Special Counsel Jack Smith hunted information on X users who liked or retweeted posts published by former President Donald Trump, according to redacted search warrants and other documents released Monday.
According to the heavily redacted document issued to then-Twitter in January, the court ordered the social media giant to forfeit a bevy of information regarding Trump’s account, including “advertising information, including advertising IDs, ad activity, and ad topic preferences,” as well as IP addresses “used to create, login, and use the account” and privacy and account settings.
The warrant also demanded information such as Trump’s search history, direct messages, and “content of all tweets created, drafted, favorited/liked, or retweeted” by his account from October 2020 to January 2021.
Though the warrant was first covered in August, it was again released as part of a court order after numerous media organizations filed to obtain the document to shed light on the Smith-led special counsel’s “investigation into Trump’s actions leading up to the Jan. 6, 2021, riot at the US Capitol,” according to the New York Post. Smith previously indicted Trump in August on several bogus charges related to the former president’s challenging of the 2020 election results in the lead-up to Jan. 6, 2021.
But it wasn’t just Trump’s Twitter account that Smith and his cronies were targeting. The special counsel’s warrant also sought data on Twitter users who interacted with the former president’s account. Among the information Smith sought was a list of every user Trump “followed, unfollowed, muted, unmuted, blocked, or unblocked” during the aforementioned timeframe. Smith similarly demanded that Twitter, which has since rebranded as X, fork over a list of users who took any of the same actions with Trump’s account.
Smith and his team went even further, seeking to acquire data on Twitter users who engaged with Trump’s tweets in the months leading up to Jan. 6, 2021. This included “all lists of Twitter users who have favorited or retweeted tweets posted by [Trump], as well as all tweets that include the username associated with [Trump’s account] (i.e. ‘mentions’ or ‘replies’).”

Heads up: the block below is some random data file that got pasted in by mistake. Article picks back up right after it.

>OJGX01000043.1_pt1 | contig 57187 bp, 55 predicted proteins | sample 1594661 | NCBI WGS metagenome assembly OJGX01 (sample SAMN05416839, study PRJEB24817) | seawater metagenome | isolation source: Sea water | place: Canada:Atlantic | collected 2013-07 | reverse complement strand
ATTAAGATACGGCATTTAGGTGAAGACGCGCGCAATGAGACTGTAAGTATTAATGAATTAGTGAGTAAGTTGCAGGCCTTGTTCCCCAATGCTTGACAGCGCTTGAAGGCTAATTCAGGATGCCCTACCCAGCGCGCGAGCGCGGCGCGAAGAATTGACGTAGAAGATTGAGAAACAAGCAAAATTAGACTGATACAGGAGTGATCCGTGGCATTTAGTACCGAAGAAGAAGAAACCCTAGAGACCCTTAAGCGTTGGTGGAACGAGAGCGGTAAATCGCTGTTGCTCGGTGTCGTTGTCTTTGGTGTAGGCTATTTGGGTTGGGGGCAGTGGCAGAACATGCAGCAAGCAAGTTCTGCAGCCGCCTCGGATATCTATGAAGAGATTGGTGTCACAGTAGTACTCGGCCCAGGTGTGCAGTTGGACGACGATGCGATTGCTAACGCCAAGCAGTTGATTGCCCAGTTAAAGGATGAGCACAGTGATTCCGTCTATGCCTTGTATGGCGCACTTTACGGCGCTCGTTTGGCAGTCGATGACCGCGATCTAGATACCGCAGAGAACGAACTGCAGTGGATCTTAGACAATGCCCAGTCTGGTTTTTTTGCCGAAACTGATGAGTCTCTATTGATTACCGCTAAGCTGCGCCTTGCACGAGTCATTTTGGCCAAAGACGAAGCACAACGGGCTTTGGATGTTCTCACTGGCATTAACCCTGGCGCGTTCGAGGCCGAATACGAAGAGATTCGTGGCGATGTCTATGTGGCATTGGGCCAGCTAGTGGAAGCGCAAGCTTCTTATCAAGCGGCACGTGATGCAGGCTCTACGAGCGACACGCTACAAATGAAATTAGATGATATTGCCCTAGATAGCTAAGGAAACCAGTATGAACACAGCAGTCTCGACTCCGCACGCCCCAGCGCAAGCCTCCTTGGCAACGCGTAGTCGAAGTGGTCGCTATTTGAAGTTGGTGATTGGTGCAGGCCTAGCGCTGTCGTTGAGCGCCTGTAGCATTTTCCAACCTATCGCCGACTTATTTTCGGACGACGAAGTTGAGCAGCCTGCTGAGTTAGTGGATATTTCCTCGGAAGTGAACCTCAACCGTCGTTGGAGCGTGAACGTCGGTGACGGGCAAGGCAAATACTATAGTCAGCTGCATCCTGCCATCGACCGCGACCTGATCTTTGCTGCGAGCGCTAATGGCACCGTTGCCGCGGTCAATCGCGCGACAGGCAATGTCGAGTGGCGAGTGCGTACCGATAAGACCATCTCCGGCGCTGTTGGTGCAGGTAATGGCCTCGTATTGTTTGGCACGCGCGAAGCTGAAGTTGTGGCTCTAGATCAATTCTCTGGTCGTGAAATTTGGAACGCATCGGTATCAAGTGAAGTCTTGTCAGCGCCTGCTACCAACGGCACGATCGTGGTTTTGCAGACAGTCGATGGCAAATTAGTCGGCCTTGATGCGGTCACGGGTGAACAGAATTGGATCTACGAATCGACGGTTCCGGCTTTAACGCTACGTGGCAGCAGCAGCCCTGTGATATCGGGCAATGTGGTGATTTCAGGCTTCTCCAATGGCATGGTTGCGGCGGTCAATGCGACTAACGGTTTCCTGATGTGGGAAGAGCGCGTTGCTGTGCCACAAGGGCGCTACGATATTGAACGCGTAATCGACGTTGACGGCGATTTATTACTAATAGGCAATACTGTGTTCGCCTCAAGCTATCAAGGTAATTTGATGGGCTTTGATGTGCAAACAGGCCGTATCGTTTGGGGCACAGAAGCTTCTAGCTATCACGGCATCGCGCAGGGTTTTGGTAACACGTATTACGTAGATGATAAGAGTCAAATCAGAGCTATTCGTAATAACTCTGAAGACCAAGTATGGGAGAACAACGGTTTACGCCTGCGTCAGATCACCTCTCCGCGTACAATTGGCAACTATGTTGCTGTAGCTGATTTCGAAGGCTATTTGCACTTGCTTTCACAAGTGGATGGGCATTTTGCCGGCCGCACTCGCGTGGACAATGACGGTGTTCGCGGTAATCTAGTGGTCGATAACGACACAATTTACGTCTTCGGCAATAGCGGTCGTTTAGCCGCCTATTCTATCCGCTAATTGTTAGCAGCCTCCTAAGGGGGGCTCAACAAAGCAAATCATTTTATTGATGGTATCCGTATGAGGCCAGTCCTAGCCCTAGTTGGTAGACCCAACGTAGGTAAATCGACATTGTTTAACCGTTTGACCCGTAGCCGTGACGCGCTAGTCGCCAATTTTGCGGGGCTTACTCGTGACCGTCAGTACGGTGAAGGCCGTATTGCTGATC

According to the Post, Smith’s warrant was issued to then-Twitter “along with a nondisclosure order, instructing the company not to notify Trump about the search.” Twitter initially bucked Smith’s demand, arguing that to forfeit such information to the government constituted a violation of the First Amendment. The social media giant ultimately complied with the warrant but was fined $350,000 for failing to meet the special counsel’s demands by deadline.
In the heavily redacted court filing opposing Twitter’s legal attempts to notify Trump of the search, Smith baselessly claimed that telling the former president about the unprecedented seizure “would result in a statutorily cognizable harm,” as Trump is “a sophisticated actor with an expansive platform.”
“The [Non-Disclosure Order] was granted based on facts showing that notifying the former president would result in destruction of or tampering with evidence, intimidation of potential witnesses, or other serious jeopardy to an investigation or delaying of trial,” said the U.S. District Court for the District of Columbia. Nearly every other word listed under “The Non-Disclosure Order” section of the filing is redacted.
Smith’s seizure of Trump’s personal social media information and those who engaged with the then-president’s posts isn’t all that surprising given the special counsel’s weaponization of the government against Trump thus far. In addition to indicting Trump, Smith filed a motion in September to institute a gag order on the 45th president, effectively stifling his First Amendment right to criticize the very government attempting to silence him. That gag order was ultimately approved by D.C. District Judge Tanya Chutkan, a left-wing Obama appointee with a track record of highly partisan court rulings.
Trump’s legal team has since appealed the order to the D.C. Circuit Court of Appeals and has threatened to take the matter to the U.S. Supreme Court given the “unconstitutional” nature of the mandate.